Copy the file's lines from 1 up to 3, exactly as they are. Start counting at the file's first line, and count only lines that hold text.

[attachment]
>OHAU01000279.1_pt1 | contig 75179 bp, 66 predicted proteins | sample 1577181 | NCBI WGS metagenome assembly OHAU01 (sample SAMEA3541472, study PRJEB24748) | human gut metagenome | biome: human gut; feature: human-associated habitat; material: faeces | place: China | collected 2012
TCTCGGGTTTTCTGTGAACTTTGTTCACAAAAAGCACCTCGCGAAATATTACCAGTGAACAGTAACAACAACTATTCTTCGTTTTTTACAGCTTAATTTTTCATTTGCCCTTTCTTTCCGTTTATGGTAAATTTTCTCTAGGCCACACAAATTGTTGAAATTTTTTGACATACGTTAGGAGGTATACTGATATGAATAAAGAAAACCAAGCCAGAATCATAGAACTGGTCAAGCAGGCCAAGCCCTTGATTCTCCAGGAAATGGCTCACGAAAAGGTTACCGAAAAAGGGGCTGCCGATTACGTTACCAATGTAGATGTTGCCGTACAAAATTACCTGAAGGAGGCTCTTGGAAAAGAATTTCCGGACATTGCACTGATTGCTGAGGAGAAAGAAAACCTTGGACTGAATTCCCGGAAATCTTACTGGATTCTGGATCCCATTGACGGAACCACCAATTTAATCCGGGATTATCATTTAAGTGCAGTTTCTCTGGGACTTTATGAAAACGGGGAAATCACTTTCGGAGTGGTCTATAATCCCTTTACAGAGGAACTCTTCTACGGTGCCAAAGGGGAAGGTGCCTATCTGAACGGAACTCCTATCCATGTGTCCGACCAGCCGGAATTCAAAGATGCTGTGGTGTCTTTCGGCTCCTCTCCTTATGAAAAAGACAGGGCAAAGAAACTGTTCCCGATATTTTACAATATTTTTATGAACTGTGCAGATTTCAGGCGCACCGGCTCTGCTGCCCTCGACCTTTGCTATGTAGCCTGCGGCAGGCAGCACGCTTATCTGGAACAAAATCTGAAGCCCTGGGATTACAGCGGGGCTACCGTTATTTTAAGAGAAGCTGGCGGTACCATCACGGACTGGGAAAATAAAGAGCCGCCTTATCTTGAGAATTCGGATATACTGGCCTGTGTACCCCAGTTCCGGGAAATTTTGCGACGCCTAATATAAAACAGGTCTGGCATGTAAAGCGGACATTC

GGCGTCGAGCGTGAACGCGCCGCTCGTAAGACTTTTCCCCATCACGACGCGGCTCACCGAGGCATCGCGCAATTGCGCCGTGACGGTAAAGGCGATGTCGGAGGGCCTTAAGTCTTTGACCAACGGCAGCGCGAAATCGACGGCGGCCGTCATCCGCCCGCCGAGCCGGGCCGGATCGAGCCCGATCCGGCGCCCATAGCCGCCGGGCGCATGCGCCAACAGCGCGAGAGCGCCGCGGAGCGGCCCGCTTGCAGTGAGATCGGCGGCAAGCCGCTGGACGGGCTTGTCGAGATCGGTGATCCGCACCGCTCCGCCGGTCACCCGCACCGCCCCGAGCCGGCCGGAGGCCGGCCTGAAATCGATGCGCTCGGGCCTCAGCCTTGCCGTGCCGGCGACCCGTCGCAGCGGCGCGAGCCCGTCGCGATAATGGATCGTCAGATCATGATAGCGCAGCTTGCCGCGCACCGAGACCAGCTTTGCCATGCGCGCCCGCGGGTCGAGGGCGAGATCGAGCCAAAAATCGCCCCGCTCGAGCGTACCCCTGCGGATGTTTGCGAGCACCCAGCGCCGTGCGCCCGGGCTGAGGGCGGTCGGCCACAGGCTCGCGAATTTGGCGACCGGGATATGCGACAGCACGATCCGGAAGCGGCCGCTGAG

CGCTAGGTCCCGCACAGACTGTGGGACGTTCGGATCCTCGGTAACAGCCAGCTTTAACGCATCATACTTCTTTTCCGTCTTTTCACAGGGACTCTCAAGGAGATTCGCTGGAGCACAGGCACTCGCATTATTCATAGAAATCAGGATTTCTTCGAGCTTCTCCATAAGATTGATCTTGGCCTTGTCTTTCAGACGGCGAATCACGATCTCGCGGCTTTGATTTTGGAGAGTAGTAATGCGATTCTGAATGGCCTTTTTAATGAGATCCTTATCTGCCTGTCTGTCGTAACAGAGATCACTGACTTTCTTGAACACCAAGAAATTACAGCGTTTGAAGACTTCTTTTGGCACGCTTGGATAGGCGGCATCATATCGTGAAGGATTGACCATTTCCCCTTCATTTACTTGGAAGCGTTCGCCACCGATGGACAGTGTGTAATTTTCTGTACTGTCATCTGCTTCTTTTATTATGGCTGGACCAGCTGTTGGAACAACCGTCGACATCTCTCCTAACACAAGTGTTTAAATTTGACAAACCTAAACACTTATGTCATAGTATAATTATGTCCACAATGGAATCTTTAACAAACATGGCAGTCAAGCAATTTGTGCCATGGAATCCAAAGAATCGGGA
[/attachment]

>OHAU01000279.1_pt1 | contig 75179 bp, 66 predicted proteins | sample 1577181 | NCBI WGS metagenome assembly OHAU01 (sample SAMEA3541472, study PRJEB24748) | human gut metagenome | biome: human gut; feature: human-associated habitat; material: faeces | place: China | collected 2012
TCTCGGGTTTTCTGTGAACTTTGTTCACAAAAAGCACCTCGCGAAATATTACCAGTGAACAGTAACAACAACTATTCTTCGTTTTTTACAGCTTAATTTTTCATTTGCCCTTTCTTTCCGTTTATGGTAAATTTTCTCTAGGCCACACAAATTGTTGAAATTTTTTGACATACGTTAGGAGGTATACTGATATGAATAAAGAAAACCAAGCCAGAATCATAGAACTGGTCAAGCAGGCCAAGCCCTTGATTCTCCAGGAAATGGCTCACGAAAAGGTTACCGAAAAAGGGGCTGCCGATTACGTTACCAATGTAGATGTTGCCGTACAAAATTACCTGAAGGAGGCTCTTGGAAAAGAATTTCCGGACATTGCACTGATTGCTGAGGAGAAAGAAAACCTTGGACTGAATTCCCGGAAATCTTACTGGATTCTGGATCCCATTGACGGAACCACCAATTTAATCCGGGATTATCATTTAAGTGCAGTTTCTCTGGGACTTTATGAAAACGGGGAAATCACTTTCGGAGTGGTCTATAATCCCTTTACAGAGGAACTCTTCTACGGTGCCAAAGGGGAAGGTGCCTATCTGAACGGAACTCCTATCCATGTGTCCGACCAGCCGGAATTCAAAGATGCTGTGGTGTCTTTCGGCTCCTCTCCTTATGAAAAAGACAGGGCAAAGAAACTGTTCCCGATATTTTACAATATTTTTATGAACTGTGCAGATTTCAGGCGCACCGGCTCTGCTGCCCTCGACCTTTGCTATGTAGCCTGCGGCAGGCAGCACGCTTATCTGGAACAAAATCTGAAGCCCTGGGATTACAGCGGGGCTACCGTTATTTTAAGAGAAGCTGGCGGTACCATCACGGACTGGGAAAATAAAGAGCCGCCTTATCTTGAGAATTCGGATATACTGGCCTGTGTACCCCAGTTCCGGGAAATTTTGCGACGCCTAATATAAAACAGGTCTGGCATGTAAAGCGGACATTC

GGCGTCGAGCGTGAACGCGCCGCTCGTAAGACTTTTCCCCATCACGACGCGGCTCACCGAGGCATCGCGCAATTGCGCCGTGACGGTAAAGGCGATGTCGGAGGGCCTTAAGTCTTTGACCAACGGCAGCGCGAAATCGACGGCGGCCGTCATCCGCCCGCCGAGCCGGGCCGGATCGAGCCCGATCCGGCGCCCATAGCCGCCGGGCGCATGCGCCAACAGCGCGAGAGCGCCGCGGAGCGGCCCGCTTGCAGTGAGATCGGCGGCAAGCCGCTGGACGGGCTTGTCGAGATCGGTGATCCGCACCGCTCCGCCGGTCACCCGCACCGCCCCGAGCCGGCCGGAGGCCGGCCTGAAATCGATGCGCTCGGGCCTCAGCCTTGCCGTGCCGGCGACCCGTCGCAGCGGCGCGAGCCCGTCGCGATAATGGATCGTCAGATCATGATAGCGCAGCTTGCCGCGCACCGAGACCAGCTTTGCCATGCGCGCCCGCGGGTCGAGGGCGAGATCGAGCCAAAAATCGCCCCGCTCGAGCGTACCCCTGCGGATGTTTGCGAGCACCCAGCGCCGTGCGCCCGGGCTGAGGGCGGTCGGCCACAGGCTCGCGAATTTGGCGACCGGGATATGCGACAGCACGATCCGGAAGCGGCCGCTGAG